The diseases were chosen based on thousands of public comments from Federal Register notices (77 FR 58849 and 79 FR 60857) and criteria that the FDA developed in order to capture the variety of diseases seen during regulatory review. Some of the criteria that were used to select the disease areas included:

  • Disease areas that are chronic, symptomatic, or affect functioning and activities of daily living
  • Disease areas for which there are currently no therapies or very few therapies, or the available therapies do not directly affect how a patient feels or functions
  • Disease areas that reflect a range of severity, from diseases that are life-threatening to those that are mild and symptomatic

Ultimately, over 20 meetings were held which covered a range of disease areas such as autism, gastrointestinal disorders, and HIV. Each meeting started with an overview of the disease area and current treatment options. The meetings then moved into panel and large-group facilitated discussions. A summary of each meeting can be found in the Voice of the Patient report on the FDA website.

Patients and caregivers shared deeply personal stories and concerns during these meetings.

For example, autism patients and caregivers discussed the challenges in the lack of treatment options available. Since the underlying pathophysiology of autism is still not well understood, their only options were behavioral therapy or drugs that help manage mood, aggression, and other symptoms.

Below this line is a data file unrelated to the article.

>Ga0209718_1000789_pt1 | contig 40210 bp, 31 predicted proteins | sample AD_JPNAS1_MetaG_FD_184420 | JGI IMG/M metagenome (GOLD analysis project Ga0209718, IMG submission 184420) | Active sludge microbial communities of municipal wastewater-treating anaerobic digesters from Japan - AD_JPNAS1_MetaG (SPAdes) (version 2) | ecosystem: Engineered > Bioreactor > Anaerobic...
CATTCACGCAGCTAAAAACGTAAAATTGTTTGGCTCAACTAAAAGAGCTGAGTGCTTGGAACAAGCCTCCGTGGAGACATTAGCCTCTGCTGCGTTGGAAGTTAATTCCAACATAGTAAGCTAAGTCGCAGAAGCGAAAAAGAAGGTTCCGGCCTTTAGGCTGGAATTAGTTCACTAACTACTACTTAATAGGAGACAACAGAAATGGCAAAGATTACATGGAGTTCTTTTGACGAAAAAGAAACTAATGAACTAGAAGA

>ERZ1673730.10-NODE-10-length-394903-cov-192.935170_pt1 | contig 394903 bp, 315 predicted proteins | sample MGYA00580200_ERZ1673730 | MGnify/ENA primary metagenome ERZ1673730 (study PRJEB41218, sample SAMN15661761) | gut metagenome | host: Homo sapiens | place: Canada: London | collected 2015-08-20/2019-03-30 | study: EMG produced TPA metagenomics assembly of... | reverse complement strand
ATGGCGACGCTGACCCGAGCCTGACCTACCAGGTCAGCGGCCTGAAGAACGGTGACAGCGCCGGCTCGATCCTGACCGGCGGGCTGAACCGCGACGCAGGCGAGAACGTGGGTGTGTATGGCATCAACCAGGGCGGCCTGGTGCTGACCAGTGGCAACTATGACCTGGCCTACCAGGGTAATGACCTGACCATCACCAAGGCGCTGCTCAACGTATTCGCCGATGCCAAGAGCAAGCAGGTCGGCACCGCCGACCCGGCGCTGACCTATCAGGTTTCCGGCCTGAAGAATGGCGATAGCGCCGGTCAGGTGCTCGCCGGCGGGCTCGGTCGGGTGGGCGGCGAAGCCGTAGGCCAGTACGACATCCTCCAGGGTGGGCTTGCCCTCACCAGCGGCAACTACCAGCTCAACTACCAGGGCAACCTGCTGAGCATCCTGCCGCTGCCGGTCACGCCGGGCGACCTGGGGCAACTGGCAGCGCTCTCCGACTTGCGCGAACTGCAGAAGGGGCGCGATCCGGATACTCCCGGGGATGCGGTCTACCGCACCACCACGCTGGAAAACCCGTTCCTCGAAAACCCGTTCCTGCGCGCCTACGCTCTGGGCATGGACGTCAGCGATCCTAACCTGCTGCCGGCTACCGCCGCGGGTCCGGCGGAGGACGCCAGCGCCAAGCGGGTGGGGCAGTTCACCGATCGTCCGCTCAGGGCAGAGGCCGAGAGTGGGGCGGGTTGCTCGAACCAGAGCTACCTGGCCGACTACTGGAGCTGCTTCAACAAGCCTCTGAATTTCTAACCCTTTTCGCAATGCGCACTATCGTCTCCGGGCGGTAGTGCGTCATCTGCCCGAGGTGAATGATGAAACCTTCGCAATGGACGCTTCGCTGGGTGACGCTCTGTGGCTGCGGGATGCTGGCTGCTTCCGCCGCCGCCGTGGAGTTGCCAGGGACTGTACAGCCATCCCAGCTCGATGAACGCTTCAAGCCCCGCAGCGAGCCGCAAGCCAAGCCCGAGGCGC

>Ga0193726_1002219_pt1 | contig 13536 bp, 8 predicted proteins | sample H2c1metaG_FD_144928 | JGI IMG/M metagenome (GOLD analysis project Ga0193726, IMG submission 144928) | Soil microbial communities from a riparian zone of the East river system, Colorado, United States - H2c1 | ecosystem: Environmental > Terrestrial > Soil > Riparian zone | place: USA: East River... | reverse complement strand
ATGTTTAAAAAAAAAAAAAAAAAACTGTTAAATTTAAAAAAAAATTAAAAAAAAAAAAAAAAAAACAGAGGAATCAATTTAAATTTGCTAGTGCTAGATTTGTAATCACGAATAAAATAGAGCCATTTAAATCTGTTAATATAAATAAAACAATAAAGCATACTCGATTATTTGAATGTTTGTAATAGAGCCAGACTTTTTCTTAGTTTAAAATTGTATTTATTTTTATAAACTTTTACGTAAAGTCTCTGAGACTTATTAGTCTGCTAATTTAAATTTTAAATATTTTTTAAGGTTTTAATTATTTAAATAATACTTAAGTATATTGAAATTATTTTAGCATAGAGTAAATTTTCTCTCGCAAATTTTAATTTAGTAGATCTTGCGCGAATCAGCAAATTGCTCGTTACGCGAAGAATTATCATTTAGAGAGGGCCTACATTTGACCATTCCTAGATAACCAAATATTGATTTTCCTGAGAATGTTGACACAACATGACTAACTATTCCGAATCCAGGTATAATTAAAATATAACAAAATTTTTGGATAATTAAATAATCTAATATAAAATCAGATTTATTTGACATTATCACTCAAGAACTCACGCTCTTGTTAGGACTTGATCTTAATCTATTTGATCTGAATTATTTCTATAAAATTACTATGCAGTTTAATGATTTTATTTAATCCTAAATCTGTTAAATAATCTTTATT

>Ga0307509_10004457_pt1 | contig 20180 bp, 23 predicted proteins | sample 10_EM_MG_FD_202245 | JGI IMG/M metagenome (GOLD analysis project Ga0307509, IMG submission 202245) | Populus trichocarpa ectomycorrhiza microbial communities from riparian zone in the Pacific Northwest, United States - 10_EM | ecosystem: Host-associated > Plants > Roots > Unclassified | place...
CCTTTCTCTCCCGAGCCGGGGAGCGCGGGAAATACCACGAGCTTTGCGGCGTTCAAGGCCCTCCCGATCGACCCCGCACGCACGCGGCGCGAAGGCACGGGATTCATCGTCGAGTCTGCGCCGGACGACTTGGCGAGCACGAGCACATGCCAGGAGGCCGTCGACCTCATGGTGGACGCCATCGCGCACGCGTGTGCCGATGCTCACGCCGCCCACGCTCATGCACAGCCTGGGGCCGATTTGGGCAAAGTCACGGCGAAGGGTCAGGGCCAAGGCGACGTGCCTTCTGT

Autism patients also expressed a desire to have treatment options that would effectively alleviate symptoms that affect daily functioning while allowing them to retain their unique traits. It is a tall order, but an important one, since the best therapies are those that patients are willing and able to incorporate into their lives.

The PFDD meetings provide a forum to hear valuable patient input, but how can sponsors continue to collect patient experience data and incorporate it into their clinical development programs? New FDA guidance documents will provide some direction in this area and are discussed more below.

PFDD Methodological Guidances

Under the 21st Century Cures Act and PDUFA VI, the FDA committed to providing guidance related to PFDD methodology in order to help sponsors better incorporate the patient perspective into clinical development programs. Below are the four guidance documents announced by the FDA and their current status: